Title

The Efficacy of Online Eye Movement Desensitization and Reprocessing (EMDR)-Informed Therapy for Clients with Post Traumatic Stress Disorder (PTSD) Symptoms

Document Type

Dissertation

Degree Name

Doctor of Philosophy (Ph.D)

Department

Counseling

Date of Award

Fall 2021

Abstract

The effects of EMDR-informed therapy via an online platform for individuals with PTSD symptoms was examined using a single case multiple baselines across participant design. The study sessions were “EMDR-informed,” meaning they were patterned after elements of the basic EMDR protocol established by founder Francine Shapiro (Shapiro, 1989, 2017) but were not proven to meet the standards of EMDR therapy based on the EFSR (EMDR Fidelity Rating Scale; EMDR Foundation, n. d.). The sessions in this study did not meet those requirements and therefore cannot be represented as EMDR therapy; however, many of the interventions in the sessions were inspired by EMDR therapy and therefore “EMDR-informed.”Adult individuals who met criteria for a DSM-5 Criterion A trauma (exposure to actual or threatened death, serious injury, or sexual violence) and who were currently experiencing PTSD symptoms (intrusion, avoidance, negative mood or cognitions, alterations in arousal/reactivity) were invited to participate in the study. Posttraumatic Stress Disorder Checklist (PCL-5) was used weekly to establish baseline functioning during A phase as well as treatment response during B phase. Each participant was interviewed by the researcher at the beginning and end of the study using the Clinician-Administered PTSD Scale for DSM-5, Past Week Version (CAPS-5). Data were analyzed using level, trend, variability, overlap, immediacy, and consistency. Percentage of Non-Overlapping Data (PND), and Percentage Exceeding the Mean (PEM), were used to analyze overlap and consistency. Results differed between the two effect size measures. Using PND, there were no treatment effects. Using PEM, three participants experienced large treatment effects and one experienced a small treatment effect. When comparing the percentage of score decrease from pre/post CAPS-5 scores all participants experienced a decrease in PTSD symptoms and therefore some level of treatment effectiveness. Three of the five participants strongly confirmed the social validity of EMDR-informed therapy via TMH. Limitations, suggestions for future research, clinical implications, and conclusions are presented.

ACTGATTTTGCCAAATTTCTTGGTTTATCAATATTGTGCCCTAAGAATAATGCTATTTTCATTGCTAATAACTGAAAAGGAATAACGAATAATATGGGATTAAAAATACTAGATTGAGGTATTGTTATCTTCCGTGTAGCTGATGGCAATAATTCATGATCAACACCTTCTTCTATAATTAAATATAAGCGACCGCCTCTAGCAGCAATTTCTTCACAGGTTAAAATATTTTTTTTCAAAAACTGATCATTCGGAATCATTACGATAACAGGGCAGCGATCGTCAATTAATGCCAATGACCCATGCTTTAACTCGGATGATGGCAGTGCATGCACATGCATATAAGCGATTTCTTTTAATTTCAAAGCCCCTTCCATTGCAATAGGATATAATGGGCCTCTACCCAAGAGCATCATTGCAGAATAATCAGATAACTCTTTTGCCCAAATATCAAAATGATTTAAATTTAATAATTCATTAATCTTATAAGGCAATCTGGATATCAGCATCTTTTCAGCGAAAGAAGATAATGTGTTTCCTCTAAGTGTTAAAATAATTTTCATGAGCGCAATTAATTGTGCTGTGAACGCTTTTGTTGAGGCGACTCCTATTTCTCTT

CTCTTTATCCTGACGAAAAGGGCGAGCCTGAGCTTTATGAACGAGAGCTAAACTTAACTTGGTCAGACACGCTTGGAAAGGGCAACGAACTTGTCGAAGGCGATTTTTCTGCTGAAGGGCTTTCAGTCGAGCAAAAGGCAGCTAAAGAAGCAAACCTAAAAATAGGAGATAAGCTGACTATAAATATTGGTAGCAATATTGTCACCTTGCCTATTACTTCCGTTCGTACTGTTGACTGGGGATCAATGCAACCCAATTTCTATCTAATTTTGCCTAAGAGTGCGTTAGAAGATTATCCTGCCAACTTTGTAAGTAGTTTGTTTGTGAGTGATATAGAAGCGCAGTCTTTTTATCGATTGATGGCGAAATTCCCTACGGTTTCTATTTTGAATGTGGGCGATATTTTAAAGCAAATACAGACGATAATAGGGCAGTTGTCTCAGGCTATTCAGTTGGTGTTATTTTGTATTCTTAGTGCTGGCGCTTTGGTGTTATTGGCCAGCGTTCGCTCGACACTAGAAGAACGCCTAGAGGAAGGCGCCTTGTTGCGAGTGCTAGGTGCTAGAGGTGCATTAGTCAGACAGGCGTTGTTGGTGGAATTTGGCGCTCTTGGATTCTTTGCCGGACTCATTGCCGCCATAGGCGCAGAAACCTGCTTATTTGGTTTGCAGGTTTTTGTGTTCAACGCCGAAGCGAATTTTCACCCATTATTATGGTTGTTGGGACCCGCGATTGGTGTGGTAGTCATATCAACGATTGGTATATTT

Advisor

Chris Simpson

Subject Categories

Counseling | Social and Behavioral Sciences

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